At the heart of Supercite is a regular expression interpreting engine
called Regi. Regi operates by interpreting a data structure
called a Regi-frame (or just frame), which is a list of
Regi-entries (or just entry). Each entry contains a predicate,
typically a regular expression, which is matched against a line of text
in the current buffer. If the predicate matches true, an associated
evaluated. In this way, an entire region of text
can be transformed in an awk-like manner. Regi is used
throughout Supercite, from mail header information extraction, to header
nuking, to citing text.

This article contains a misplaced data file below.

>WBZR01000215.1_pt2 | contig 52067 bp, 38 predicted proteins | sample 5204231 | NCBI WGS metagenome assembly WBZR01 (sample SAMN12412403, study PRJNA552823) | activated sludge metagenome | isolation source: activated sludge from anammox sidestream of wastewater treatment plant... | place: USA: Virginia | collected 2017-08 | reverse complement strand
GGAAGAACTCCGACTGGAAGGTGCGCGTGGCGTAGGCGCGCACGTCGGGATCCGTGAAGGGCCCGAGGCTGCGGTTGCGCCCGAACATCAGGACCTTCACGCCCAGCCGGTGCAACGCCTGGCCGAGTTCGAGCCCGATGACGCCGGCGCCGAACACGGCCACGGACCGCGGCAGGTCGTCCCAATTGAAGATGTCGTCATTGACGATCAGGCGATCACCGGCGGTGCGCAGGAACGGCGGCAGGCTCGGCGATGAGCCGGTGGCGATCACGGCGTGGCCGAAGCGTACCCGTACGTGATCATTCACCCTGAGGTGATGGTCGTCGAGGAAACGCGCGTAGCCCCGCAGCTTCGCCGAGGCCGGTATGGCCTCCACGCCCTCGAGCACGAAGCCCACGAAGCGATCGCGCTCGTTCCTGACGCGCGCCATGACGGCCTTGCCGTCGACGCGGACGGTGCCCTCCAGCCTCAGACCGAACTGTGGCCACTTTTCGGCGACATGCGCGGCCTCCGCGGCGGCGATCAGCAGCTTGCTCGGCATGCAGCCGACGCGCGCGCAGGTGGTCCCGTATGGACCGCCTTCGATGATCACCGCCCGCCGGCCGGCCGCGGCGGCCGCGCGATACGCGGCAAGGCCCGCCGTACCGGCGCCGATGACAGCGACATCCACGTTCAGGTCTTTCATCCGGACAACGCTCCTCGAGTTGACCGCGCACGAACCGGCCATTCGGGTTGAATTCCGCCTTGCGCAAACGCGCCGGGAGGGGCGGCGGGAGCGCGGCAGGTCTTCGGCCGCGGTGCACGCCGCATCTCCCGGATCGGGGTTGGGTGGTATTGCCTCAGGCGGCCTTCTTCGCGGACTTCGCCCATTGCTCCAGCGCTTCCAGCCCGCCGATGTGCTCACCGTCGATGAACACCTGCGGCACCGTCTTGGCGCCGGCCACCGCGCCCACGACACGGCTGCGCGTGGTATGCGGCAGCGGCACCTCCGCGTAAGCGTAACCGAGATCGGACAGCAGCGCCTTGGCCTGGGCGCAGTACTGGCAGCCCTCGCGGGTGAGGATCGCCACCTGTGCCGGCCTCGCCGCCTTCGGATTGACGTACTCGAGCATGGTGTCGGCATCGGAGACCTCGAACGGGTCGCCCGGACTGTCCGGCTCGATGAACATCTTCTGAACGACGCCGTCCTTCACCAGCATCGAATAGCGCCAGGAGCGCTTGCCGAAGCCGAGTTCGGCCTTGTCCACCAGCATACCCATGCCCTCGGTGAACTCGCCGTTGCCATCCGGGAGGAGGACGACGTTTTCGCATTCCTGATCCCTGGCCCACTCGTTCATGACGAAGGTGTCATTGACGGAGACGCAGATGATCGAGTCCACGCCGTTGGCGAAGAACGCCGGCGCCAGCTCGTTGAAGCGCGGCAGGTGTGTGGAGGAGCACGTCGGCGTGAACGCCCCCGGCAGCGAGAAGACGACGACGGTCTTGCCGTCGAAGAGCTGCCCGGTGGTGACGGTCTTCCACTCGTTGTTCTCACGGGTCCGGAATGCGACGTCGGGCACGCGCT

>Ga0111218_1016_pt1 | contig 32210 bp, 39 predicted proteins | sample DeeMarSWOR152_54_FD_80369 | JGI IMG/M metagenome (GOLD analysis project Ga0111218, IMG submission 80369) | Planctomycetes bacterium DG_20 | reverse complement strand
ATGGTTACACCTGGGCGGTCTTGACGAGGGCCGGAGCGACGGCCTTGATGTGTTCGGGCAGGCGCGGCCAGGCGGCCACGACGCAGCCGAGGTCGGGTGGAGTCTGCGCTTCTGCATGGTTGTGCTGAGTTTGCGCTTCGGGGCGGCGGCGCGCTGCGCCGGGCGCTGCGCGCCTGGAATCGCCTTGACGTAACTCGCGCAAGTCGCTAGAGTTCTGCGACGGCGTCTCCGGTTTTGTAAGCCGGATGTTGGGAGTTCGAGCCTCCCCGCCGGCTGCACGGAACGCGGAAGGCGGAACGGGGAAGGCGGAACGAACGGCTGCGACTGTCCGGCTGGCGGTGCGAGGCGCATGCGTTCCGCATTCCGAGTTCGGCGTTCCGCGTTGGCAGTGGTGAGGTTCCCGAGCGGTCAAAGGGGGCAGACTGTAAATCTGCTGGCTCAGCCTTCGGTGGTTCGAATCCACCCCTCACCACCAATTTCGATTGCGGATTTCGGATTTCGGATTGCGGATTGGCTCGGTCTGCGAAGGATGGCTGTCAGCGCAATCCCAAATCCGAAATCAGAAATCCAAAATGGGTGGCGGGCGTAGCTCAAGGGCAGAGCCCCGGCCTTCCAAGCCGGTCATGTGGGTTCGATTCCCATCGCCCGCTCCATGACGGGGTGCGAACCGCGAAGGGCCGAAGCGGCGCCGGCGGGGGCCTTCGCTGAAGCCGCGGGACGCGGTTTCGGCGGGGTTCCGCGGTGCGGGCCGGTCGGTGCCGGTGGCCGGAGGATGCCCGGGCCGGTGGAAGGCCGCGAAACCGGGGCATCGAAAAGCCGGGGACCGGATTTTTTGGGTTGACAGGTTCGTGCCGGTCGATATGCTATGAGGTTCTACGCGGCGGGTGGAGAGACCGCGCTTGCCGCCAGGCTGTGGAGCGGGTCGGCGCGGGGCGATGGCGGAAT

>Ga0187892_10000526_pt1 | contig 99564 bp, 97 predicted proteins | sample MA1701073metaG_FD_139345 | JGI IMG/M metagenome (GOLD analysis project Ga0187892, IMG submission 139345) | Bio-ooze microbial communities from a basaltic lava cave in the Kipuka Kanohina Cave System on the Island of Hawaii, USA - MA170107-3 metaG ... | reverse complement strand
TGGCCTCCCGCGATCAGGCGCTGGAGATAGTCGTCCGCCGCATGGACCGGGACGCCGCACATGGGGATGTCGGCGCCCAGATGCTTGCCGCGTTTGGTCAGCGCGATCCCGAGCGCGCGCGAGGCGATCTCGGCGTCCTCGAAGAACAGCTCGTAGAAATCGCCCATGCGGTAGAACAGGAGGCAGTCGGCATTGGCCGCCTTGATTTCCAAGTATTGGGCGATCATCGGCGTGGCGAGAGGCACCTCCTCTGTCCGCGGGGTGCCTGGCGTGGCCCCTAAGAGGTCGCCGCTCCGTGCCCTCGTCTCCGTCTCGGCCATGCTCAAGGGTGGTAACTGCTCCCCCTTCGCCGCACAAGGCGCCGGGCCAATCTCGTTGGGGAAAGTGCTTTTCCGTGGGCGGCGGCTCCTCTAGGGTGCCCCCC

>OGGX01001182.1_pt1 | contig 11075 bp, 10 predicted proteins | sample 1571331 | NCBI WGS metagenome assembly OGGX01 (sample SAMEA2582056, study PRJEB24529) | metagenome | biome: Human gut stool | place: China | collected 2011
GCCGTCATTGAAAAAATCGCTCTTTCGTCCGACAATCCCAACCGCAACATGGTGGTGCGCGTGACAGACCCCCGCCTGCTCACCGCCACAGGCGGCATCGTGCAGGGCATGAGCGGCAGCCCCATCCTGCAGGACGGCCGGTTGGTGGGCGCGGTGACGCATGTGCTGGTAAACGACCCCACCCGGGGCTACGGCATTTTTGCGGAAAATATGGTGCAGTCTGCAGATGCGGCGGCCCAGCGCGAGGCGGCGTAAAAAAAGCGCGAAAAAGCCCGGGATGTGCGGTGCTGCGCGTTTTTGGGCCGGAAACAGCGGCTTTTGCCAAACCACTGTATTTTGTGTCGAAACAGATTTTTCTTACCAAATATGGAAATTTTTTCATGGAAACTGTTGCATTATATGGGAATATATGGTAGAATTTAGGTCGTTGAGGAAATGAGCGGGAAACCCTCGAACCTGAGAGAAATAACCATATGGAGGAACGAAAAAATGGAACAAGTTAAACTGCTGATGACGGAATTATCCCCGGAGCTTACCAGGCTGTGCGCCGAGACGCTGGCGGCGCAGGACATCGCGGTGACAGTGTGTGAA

While the details of Regi are discussed below (see Using Regi), only those who wish to customize certain aspects of Supercite need concern themselves with it. It is important to understand though, that any conceivable citation style that can be described by a regular expression can be recognized by Supercite. This leads to some interesting applications. For example, if you regularly receive email from a co-worker that uses an uncommon citation style (say one that employs a ‘|’ or ‘}’ character at the front of the line), it is possible for Supercite to recognize this and coerce the citation to your preferred style, for consistency. In theory, it is possible for Supercite to recognize such things as uuencoded messages or C code and cite or fill those differently than normal text. None of this is currently part of Supercite, but contributions are welcome!